February 10, 2020 by Sylwia Kosmala-Grzechnik


ECHA’s concerns that companies are not keeping their REACH registrations up to date has led to the drafting of an Implementing Regulation, setting out a deadline of 3 months for submitting administrative updates, and deadlines of 6 or 12 months for updates which are considered more complex and require generating new data or changes in the safety assessment.

REACH registration dossiers should be considered as “living documents” and reflect the most up-to date knowledge on a substance. However, there are concerns that many registrants consider that once their REACH registration has been submitted and their REACH registration number is assigned, no further action is required. Indeed, a 2017 study commissioned by ECHA revealed that over 60% of the registration dossiers submitted from 2008 had not been updated since their original submission.

Article 22 of the REACH Regulation specifies in which cases a dossier has to be updated and that it is the responsibility of the registrant to update their registration dossier when needed. Companies are required to spontaneously update their dossier ‘without undue delay’ whenever new data are available or a need to improve the quality of data is identified, but no further details are provided with regards to the timelines for submitting the information to ECHA.

Therefore, to ensure that dossiers are updated with new data without delay, the European Commission is preparing a new Implementing Regulation clarifying the conditions set out in Article 22. According to the proposal, registrants will be required to provide updates as quickly as possible and no later than the relevant deadline specified in the Implementing Regulation.

Deadlines for submitting the ‘new information’ depend on the type of change. The new deadlines in the draft Implementing Regulation are as follows:

  • 3 months: changes in registrant status or identity, changes in tonnage band, changes in identified uses and uses advised against, changes in the access granted to information in the registration, and updates to the joint submission.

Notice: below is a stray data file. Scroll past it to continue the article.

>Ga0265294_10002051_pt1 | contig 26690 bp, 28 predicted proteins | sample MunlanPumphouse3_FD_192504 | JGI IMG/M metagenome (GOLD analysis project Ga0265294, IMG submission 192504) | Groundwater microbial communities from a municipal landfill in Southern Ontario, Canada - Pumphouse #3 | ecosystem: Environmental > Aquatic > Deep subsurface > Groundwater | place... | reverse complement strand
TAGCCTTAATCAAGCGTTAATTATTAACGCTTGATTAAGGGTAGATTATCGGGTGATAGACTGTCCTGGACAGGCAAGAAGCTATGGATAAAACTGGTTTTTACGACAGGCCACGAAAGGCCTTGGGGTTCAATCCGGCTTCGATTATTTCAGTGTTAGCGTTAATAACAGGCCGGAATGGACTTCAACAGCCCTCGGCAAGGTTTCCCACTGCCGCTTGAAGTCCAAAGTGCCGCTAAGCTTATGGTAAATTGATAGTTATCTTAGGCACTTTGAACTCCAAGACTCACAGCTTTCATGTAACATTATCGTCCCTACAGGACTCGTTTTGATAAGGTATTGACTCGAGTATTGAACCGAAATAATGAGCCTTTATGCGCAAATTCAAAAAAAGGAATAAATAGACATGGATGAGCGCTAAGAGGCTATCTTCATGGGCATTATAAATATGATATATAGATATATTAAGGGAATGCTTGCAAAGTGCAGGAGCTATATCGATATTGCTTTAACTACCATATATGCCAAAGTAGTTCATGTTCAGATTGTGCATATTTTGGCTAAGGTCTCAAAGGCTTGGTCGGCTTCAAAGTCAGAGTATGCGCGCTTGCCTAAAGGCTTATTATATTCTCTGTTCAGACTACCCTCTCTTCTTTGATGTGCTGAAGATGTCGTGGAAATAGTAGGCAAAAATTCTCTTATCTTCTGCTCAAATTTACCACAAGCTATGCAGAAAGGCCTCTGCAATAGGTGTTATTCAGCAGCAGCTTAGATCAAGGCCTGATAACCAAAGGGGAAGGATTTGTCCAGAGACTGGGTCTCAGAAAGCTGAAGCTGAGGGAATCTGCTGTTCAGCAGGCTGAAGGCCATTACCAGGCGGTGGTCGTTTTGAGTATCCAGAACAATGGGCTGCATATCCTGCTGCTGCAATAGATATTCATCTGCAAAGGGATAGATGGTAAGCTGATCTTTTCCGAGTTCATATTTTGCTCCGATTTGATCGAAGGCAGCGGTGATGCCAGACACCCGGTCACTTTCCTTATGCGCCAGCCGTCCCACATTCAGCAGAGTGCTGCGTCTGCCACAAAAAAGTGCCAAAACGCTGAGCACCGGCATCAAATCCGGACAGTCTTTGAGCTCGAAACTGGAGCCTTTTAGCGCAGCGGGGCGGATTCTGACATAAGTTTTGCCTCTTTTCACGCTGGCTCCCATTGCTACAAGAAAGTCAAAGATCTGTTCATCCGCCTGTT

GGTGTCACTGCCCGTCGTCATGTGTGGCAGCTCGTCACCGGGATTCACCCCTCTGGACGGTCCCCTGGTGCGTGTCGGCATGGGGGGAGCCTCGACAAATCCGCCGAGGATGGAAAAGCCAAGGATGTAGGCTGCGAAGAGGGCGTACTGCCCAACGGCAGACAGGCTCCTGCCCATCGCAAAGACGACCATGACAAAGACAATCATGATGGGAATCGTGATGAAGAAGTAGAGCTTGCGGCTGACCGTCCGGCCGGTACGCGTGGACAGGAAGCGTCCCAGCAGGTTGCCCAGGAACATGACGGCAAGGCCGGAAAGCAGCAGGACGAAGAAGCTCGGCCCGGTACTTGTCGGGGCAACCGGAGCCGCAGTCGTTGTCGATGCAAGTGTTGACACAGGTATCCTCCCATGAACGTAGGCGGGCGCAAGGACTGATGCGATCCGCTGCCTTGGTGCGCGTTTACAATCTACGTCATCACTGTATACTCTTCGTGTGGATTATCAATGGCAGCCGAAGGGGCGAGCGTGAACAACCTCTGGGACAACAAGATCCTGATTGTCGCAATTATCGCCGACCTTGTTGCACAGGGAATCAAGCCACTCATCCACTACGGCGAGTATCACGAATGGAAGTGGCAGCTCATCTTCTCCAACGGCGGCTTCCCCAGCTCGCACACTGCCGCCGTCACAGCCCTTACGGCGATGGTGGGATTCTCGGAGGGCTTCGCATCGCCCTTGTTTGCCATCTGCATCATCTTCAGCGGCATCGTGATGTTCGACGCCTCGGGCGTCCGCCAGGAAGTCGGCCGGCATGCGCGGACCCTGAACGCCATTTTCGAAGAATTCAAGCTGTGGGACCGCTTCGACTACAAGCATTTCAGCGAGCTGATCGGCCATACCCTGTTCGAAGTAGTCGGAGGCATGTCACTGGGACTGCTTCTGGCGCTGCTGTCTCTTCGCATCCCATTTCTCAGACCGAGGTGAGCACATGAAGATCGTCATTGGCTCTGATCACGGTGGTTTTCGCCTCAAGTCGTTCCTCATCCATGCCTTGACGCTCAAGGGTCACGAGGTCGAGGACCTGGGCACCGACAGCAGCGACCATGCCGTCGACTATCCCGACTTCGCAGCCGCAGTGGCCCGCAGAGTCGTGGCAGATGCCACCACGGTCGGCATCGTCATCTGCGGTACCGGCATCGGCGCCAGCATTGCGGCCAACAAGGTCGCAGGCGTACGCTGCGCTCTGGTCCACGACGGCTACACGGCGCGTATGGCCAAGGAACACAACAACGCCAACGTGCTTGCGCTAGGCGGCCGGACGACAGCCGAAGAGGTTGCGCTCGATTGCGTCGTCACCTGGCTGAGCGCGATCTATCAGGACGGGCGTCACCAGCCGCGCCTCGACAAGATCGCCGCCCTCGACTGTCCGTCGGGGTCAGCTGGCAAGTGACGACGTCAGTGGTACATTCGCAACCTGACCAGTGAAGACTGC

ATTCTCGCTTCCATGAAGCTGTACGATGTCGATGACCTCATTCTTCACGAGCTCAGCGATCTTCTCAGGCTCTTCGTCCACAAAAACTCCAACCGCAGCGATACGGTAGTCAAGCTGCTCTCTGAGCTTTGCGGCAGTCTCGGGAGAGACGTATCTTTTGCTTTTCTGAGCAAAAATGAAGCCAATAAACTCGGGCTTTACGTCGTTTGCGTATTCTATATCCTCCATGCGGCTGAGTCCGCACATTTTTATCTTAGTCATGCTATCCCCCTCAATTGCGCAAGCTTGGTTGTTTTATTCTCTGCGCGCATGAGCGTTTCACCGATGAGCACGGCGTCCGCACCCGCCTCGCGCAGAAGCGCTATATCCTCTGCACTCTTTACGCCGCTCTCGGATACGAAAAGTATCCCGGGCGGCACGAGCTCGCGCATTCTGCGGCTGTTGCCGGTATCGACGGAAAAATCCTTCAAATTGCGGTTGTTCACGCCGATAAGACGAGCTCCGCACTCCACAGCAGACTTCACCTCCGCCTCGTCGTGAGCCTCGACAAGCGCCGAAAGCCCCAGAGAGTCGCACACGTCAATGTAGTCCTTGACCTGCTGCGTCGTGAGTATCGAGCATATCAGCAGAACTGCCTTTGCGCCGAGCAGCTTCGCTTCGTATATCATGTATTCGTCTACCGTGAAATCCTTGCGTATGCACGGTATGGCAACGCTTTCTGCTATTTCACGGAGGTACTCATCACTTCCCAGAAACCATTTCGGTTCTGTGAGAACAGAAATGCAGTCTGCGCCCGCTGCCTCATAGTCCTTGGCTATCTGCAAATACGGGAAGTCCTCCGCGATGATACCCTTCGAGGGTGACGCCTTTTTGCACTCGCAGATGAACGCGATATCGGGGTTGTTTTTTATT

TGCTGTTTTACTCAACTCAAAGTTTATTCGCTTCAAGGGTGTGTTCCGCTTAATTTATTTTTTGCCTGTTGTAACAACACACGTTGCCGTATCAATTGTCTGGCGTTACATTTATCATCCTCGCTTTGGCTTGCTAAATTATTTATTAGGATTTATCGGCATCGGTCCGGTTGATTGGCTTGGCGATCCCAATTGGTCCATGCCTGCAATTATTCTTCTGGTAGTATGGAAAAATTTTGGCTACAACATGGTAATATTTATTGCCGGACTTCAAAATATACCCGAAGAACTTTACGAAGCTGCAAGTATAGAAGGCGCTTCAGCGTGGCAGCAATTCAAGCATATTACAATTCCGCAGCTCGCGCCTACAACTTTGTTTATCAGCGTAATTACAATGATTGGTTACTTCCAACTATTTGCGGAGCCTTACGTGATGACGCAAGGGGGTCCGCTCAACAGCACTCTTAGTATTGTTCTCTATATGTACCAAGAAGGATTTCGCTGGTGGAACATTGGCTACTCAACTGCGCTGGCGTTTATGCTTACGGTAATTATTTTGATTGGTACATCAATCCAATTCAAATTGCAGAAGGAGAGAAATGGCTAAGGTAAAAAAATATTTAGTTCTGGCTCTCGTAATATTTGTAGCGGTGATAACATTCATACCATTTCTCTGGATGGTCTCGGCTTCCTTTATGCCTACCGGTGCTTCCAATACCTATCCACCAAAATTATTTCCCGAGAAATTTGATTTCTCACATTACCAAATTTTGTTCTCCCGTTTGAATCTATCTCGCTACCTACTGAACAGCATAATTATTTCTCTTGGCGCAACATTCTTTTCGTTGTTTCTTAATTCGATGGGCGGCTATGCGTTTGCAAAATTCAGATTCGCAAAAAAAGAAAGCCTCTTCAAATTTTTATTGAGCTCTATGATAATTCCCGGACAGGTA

• 6 months: changes in composition, new data on the risks to human health and/or the environment, changes in the classification and labelling, testing proposals prior to conducting a test listed in Annex IX or Annex X.
  • 12 months: updates of the chemical safety report, testing proposals prior to conducting a test listed in Annex IX or Annex X in the case of a testing strategy developed for a group of substances.

The draft Implementing Regulation also sets out that where a co-registrant of a joint submission’s update is dependent on the lead registrant making an update prior to them, the co-registrant will have three months from the date when ECHA confirm that the update made by the lead registrant is complete.

The deadlines specified in the draft Implementing Regulation are considered as upper limits for submitting the new data and apply only to the obligation in Article 22 of REACH. The deadlines will not supersede other updating obligations for which deadlines are specified in other documents, for example in ECHA’s decision letters.

Feedback on the draft Implementing Regulation has been provided by the stakeholders and, in their comments, industry have raised concerns that the deadlines are too short, especially in cases of complex registrations and where a large number of companies are involved. The feedback is currently under review by the European Commission and it is expected that the draft Implementing Regulation will be adopted later this year.

At wca, we keep a close eye on the latest developments in various regulations and regions and we are able to alert you about potential issues that may affect your company and offer advice on how to adapt your registration strategy to stay complaint on the market. Please contact us if you would like further information on our services or if you have a specific enquiry concerning the potential impact of the draft Implementing Regulation on your registration.